Daucus Carota carrots is a root vegetable grown in the cool areas of Kenya. It is commonly eaten raw in salads but can also be cooked.

Ecological Requirements

Altitude: 0-2,9oom above sea level.


  • 750 -1,000mm.
  • Well distributed throughout the growing period.


  • It requires deep,
  • Fine tilth
  • Well drained soils that are free from obstacles to allow for root expansion.


It requires cool to warm temperatures as very high temperatures result in the production of pale and short roots.


  • Fresh market varieties for example Chantenay and Nantes.
  • Canning varieties for example Nantes
  • Fodder varieties for example Oxhast.

Land Preparation

  • The field should be well dug to a depth of about 20cm.
  • The soil clods should be broken to give a fine tilth before planting.
  • Manure should not be applied as it induces forking which reduces the crop quality.


  • Carrots are planted directly into the main seedbed.
  • Seeds are drilled into rows made 20-30cm apart.
  • The seeds are then covered lightly and the soil pressed down.
  • 90kg/ha of DSP should be applied at planting time in the drills.
  • It should be mixed well with the soils before placing the seeds.

Field Practice

  • Thinning – it is done 2 weeks after germination.
  • Weed control- the field should be kept weed free.
  • Earthing up should be done while weeding to encourage root expansion ..
  • Topdressing: after weeding 60kg of nitrogen per hectare should be applied as top dress.
  • Irrigation – this should be carried out where or when there is not enough rainfall.

Pest Control

  • Carrots do not have many field pests except the green aphids.
  • These can be controlled by use of the appropriate pesticides.

Disease Control

  • Occasionally attached by the mildews especially in wet and humid
  • Thinning can be done to reduce humid conditions.

Harvesting and Marketing

  • Carrots are ready for harvesting 3-5 months after planting depending on the variety.
  • They are lifted from the soil and sold fresh or canned.

Onions (Allium cepa)

  • Onions are bulb vegetables grown in the warm areas of Kenya.
  • They are used as a vegetable in salads and for flavouring foods, soups and stews.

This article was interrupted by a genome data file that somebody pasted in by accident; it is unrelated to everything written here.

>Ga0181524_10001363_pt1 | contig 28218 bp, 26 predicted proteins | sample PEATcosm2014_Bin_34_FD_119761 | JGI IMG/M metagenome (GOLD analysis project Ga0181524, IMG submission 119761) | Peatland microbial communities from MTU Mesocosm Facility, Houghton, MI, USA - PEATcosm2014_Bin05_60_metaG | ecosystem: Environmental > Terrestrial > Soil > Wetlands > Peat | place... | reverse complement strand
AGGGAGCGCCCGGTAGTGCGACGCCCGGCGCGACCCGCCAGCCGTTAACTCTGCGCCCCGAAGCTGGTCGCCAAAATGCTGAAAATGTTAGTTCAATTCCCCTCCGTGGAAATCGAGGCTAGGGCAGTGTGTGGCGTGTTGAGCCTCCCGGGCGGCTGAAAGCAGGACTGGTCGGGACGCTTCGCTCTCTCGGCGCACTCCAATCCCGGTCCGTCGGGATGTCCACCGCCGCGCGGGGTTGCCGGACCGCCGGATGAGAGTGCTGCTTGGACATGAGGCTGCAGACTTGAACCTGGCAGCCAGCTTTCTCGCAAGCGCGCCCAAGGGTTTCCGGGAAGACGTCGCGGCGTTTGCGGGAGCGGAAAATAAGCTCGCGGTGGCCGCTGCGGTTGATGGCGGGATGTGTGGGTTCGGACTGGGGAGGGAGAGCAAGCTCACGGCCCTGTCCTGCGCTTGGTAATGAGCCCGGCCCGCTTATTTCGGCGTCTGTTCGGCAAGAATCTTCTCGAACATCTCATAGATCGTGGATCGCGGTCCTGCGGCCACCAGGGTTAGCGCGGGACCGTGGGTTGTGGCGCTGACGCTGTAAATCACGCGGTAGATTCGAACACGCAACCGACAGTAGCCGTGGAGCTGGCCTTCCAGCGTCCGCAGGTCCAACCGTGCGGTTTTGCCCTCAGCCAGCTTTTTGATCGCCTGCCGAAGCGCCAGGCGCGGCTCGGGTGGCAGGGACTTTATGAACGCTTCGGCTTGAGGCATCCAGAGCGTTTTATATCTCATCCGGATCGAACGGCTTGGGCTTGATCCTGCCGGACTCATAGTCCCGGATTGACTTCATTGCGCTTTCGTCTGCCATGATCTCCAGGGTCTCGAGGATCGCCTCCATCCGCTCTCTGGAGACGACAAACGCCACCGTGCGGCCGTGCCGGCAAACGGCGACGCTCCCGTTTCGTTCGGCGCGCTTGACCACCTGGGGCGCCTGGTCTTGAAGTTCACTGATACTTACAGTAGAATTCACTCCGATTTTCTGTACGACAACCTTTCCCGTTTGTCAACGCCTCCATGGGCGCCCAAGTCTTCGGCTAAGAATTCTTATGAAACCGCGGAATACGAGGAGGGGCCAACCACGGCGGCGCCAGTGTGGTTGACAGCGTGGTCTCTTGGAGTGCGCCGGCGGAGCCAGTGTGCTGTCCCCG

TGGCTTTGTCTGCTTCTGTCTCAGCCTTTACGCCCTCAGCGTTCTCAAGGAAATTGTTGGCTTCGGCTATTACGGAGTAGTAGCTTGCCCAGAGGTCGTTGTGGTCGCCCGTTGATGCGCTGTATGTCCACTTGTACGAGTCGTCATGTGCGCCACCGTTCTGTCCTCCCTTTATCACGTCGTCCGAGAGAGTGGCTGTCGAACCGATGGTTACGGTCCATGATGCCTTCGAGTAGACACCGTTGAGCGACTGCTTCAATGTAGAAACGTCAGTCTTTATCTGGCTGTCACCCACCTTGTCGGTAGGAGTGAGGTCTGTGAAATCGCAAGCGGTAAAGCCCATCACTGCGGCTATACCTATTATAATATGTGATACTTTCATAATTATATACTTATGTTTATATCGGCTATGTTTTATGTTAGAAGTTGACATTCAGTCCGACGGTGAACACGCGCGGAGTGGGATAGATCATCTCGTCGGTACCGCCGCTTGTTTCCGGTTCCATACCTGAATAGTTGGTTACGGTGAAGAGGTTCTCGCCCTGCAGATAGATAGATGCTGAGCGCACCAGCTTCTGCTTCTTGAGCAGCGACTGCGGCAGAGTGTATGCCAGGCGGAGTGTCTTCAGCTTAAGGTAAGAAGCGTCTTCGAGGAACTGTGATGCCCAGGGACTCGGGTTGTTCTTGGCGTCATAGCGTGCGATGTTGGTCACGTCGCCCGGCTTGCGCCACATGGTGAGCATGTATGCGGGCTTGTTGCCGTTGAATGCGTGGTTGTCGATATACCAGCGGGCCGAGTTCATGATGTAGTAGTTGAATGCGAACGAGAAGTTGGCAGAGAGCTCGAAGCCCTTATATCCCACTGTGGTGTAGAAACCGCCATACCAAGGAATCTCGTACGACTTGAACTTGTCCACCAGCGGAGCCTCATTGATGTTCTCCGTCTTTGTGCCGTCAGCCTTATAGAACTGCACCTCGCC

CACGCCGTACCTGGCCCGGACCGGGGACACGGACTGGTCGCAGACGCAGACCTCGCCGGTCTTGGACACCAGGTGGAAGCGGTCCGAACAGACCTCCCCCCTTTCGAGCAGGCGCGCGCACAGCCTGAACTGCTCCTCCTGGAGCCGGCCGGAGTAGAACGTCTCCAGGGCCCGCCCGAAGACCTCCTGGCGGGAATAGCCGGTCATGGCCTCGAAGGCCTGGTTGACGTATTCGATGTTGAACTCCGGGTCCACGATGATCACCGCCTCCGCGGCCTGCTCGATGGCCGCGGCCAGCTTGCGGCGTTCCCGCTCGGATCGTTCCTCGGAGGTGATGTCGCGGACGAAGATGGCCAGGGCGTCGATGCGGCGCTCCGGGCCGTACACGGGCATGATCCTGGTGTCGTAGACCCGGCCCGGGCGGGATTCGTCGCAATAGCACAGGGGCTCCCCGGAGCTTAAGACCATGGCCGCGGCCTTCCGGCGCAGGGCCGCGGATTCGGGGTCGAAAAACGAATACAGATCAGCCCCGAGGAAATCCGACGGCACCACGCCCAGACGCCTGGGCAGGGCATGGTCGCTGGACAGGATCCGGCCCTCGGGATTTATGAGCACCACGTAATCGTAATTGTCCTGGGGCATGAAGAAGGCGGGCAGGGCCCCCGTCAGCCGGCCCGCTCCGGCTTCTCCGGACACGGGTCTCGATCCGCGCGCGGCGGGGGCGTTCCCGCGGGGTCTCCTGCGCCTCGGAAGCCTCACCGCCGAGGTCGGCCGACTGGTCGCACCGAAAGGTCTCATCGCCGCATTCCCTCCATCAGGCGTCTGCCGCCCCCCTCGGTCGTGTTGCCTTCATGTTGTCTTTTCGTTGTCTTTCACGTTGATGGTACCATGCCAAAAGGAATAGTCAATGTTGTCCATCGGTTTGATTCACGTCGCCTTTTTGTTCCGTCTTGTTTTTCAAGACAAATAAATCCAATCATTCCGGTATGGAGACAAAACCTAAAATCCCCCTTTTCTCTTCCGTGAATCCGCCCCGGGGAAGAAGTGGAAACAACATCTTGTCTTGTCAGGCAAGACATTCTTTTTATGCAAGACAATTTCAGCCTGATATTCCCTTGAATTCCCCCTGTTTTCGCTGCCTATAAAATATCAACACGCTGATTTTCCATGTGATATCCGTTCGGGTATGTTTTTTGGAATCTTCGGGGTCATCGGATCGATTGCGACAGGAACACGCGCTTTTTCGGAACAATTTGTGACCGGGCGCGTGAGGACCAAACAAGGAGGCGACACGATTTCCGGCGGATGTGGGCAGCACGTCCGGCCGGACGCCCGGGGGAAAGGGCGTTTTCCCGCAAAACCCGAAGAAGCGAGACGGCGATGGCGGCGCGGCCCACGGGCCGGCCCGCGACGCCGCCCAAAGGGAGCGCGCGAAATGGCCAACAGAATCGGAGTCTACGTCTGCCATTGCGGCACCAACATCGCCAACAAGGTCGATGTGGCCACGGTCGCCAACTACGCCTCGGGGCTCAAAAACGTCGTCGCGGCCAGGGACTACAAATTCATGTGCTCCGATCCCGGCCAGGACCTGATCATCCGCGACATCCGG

Ecological Requirements

Altitude: 0-2, 100m above sea level.


  • 1,ooomm of rain per year
  • Irrigation in dry areas .


  • Requires well drained fertile soils
  • pH of 6.0 – 7.0.


  • Onions are a warm climate crops.
  • However, some varieties prefer cool conditions.

They require a fairly long dry period for ripening.


  • Red creole,
  • Tropicana hybrid
  • White creole.

Land Preparation

  • The land should be well prepared leaving a fine tilth.
  • Farm yard manure at 40 – 50 tonnes per hectare should be applied and mixed with the soil.


  • Direct: Seeds are drilled in rows 30cm apart and 8cm within the rows. 20kg/ha of DSP fertilizer is used.
  • Indirect: Seeds are established in the nurseries before transplanting them in rows 30cm apart and 8 cm within the rows.
  • Shallow planting is recommended for bulb expansion.


Field Management Practices


  • It is carried out only in the crop that has been directly planted so as to achieve spacing of 8cm between two plants within the row.
  • The thinned plants referred to as spring onions are used as vegetables in salads.


  • Calcium ammonium nitrate at the rate of 25okg per hectare is recommended for topdressing onions.
  • This is done 3 months after planting.

Pest Control

Onion Thrips:

  • These cause silvering and withering of leaves from the tips downwards.
  • They are controlled by spraying with appropriate insecticides such as Diazinon or fenthion.

Disease Control

Purple Blotch and Downey Mildew

Purple blotch;

  • Characterized by oval greyish lesions with purple centres on leaves.
  • This causes leaf curling and die back.

Downey mildew;

  • Characterized by brown spores covering the leaves leading to death of the whole plant.
  • The two diseases are effectively controlled by crop rotation and application of appropriate fungicides.

Harvesting and Marketing

  • Onions are ready for harvesting 5 months after planting.
  • When leaves start drying the tops are broken or bent at the neck.
  • This hastens the withering of the stems.
  • The bulbs are then dug out and left to dry in a shade for a few days.
  • Onions are graded according to size and marketed in nets of about 14 -16kgs.


See also

scheme of work





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